I recently had the pleasure of attending the Beacon Hill Annual Tour of the Hidden Gardens. While normally closed to the public, each year on the third Thursday in May, the Beacon Hill Garden Club open dozens of spaces around the residences of Beacon Hill for public tours of their urban gardens.
The gardens are connected to some of the oldest residences in Boston. Complete with historic federal-style row homes, quaint shops, cobble-stoned streets and gas lamps, Beacon Hill is well worth a visit any time of year, especially when you can go beyond the gates and explore the city gardens behind these impressive residences.
It was also wonderful to tour the hidden gardens with my colleague, Amy Donovan, who has a personal connection to the area as a longtime resident of Beacon Hill and shares her passion for the neighborhood on her blog. I also want to acknowledge Landvest who was one of several sponsors of the event. Proceeds from the event go towards supporting local, state and national horticulture, environment, and conservation causes.
It’s a self-guided tour so you can move at your own pace, but if you want my advice, give yourself plenty of time to peruse the gardens because each is unique. Here are a few of my favorites from the event (photos taken by me).
|A living plant wall lined with moss flowers and centered by a fireplace in Louisburg Square||Another living plant wall accented by a planting bed and sculpture|
For those of you who appreciate city gardens as much as I do, then you might also want to check out a few of the Boston’s green roof decks. Green roofs are vegetation and urban gardens added to the top of private residences, commercial properties, condominium buildings, and even parking garages. I first studied green roof deck design while earning my LEED AP (Leadership in Energy Efficiency and Environment Design). Green roof decks have grown in popularity in the U.S. in recent years for their environmental benefits, which include improved storm water management, energy savings, and cleaner air. While they can be expensive to install, developers are also incorporating more green space into their new development projects as outdoor amenity space for residents.
Below are a few green roof decks to check out around the city:
Norman B. Leventhal Park, Post Office Square
That’s right. The park above the Park Street Garage in Post Office Square is considered a green roof deck. Surrounded by high rise buildings is a mini-park with all of the “bells and whistles” that includes lawn space, benches, fountains, and a glass cafe and pergola to escape the sun. Best part is, the park is also famous for their seat cushions. Not surprisingly, it’s a popular destination for office goers and tourists who are looking for a comfortable spot to enjoy lunch. Parking fees from the garage below help cover the cost of maintaining the park.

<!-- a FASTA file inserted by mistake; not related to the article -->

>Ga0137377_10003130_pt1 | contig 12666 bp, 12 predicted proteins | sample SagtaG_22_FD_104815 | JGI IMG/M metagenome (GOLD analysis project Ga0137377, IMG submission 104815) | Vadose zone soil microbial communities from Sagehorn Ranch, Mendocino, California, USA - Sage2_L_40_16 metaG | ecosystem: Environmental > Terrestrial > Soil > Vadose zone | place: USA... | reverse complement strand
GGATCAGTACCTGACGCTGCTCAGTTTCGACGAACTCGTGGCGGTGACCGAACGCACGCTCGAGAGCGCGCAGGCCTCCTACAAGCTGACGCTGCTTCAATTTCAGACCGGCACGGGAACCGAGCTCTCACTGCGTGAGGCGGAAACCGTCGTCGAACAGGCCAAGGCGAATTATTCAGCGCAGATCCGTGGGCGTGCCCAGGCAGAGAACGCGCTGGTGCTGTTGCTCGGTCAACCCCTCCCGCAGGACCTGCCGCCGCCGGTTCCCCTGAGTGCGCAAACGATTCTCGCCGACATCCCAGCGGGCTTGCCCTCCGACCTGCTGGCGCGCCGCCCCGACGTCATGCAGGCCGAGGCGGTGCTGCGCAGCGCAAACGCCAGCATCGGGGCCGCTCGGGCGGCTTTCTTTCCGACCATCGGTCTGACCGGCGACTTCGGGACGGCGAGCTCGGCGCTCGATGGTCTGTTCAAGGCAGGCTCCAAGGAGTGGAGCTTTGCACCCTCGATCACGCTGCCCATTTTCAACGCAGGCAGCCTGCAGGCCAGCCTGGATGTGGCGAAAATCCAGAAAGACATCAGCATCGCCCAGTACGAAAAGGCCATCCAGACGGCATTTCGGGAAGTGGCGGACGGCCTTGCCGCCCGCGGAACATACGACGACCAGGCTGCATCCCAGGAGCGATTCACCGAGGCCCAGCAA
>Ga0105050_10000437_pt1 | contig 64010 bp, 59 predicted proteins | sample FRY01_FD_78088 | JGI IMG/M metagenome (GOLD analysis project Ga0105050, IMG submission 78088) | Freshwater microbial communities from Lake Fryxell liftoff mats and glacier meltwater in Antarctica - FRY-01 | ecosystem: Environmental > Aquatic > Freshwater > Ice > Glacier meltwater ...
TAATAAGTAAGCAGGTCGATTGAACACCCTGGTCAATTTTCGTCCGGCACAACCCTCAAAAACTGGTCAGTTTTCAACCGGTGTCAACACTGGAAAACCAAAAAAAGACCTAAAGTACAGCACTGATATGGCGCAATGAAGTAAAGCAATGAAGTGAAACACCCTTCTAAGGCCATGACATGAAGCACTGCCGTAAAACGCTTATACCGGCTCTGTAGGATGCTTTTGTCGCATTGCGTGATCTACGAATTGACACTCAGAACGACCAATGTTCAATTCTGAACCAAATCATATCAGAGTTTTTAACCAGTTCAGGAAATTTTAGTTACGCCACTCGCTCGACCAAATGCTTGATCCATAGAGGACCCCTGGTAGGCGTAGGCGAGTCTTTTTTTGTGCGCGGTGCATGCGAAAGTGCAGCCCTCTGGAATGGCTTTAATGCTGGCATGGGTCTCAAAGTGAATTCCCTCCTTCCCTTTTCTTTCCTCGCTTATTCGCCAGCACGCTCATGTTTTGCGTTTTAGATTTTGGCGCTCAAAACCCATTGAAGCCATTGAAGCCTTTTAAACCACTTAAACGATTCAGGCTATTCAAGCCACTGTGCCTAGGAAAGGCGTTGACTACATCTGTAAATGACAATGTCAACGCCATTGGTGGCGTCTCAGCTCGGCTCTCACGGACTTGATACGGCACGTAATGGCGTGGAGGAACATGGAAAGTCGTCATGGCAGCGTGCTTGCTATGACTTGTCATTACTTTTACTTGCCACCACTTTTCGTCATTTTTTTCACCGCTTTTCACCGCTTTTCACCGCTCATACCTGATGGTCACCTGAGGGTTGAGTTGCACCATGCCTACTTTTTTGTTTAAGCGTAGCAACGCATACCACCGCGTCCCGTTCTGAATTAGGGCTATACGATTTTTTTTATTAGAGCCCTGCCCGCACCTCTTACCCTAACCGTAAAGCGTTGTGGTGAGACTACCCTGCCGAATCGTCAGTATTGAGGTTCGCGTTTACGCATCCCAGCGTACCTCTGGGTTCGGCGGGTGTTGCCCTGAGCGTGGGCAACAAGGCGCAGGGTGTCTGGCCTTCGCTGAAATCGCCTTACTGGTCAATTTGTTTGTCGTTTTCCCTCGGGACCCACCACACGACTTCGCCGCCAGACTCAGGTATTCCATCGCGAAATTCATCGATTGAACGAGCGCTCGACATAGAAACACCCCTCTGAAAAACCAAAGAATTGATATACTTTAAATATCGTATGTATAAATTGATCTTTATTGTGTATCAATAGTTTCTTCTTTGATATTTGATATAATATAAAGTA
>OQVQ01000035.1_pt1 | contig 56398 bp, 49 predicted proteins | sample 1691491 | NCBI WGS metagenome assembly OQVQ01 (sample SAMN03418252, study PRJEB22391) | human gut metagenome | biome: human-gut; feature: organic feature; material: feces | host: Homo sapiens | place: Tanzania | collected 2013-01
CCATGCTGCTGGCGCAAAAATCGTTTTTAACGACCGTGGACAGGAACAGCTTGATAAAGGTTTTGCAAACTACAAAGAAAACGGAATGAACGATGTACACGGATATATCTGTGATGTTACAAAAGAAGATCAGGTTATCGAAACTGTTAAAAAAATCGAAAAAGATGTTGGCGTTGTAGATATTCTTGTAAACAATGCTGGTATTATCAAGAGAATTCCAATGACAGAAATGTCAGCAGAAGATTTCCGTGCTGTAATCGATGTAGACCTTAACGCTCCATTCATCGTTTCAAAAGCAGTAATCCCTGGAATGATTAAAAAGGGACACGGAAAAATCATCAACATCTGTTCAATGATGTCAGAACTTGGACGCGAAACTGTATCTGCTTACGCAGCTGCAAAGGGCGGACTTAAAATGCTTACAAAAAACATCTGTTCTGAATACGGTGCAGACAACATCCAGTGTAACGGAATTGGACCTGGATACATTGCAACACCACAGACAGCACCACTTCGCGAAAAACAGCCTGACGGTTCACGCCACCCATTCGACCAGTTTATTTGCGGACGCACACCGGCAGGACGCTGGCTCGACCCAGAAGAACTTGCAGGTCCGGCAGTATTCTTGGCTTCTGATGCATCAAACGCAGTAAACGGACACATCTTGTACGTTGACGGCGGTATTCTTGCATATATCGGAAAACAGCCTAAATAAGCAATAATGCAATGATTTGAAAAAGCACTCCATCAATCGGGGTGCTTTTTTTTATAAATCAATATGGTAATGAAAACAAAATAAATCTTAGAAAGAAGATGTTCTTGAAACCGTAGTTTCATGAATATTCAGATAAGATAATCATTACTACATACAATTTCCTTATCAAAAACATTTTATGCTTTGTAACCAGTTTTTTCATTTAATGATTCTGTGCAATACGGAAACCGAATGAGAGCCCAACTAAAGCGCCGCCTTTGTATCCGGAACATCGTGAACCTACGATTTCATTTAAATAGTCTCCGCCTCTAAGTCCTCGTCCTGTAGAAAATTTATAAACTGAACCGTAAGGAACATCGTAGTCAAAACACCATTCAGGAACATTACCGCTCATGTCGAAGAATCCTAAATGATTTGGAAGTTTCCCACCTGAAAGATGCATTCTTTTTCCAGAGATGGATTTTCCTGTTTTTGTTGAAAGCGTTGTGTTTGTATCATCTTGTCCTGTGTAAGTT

Rose Kennedy Greenway
Sitting atop the I-93 underground tunnel in Boston is another ground level green roof: the Rose Kennedy Greenway. This mile-and-a-half green roof has it all – trees, plantings, lawns, water features, food offerings, carousel, public wi-fi, rotating art exhibitions, and special events. Developers are embracing this popular outdoor park by building new condominium residences around the Greenway.
Fenway Farms: the Fenway Park Rooftop Garden
Fenway Farms is hard to miss with its prominent location on top of Jersey Street in Fenway Park. This 5,000 SF roof top farm grows fruits and vegetables in milk crates for restaurants and food vendors inside and around Fenway Park. The leftovers are donated to the community. Residential condominium buildings around Fenway, like Pierce Boston, enjoy nearby access to farm-to-table dining courtesy of Fenway Farms.
Many new residential developments in downtown Boston enjoy access to green spaces across the city, whether the spaces have popped up recently or have been here for decades. Boston has long been thoughtful in city design and consistently seeks green initiatives that will enhance the quality of life for its residents, workers, and visitors to the Commonwealth. Questions about new development residences in downtown Boston? You can reach me at 617.500.8068 or firstname.lastname@example.org.
Header photo courtesy of Recover Green Roofs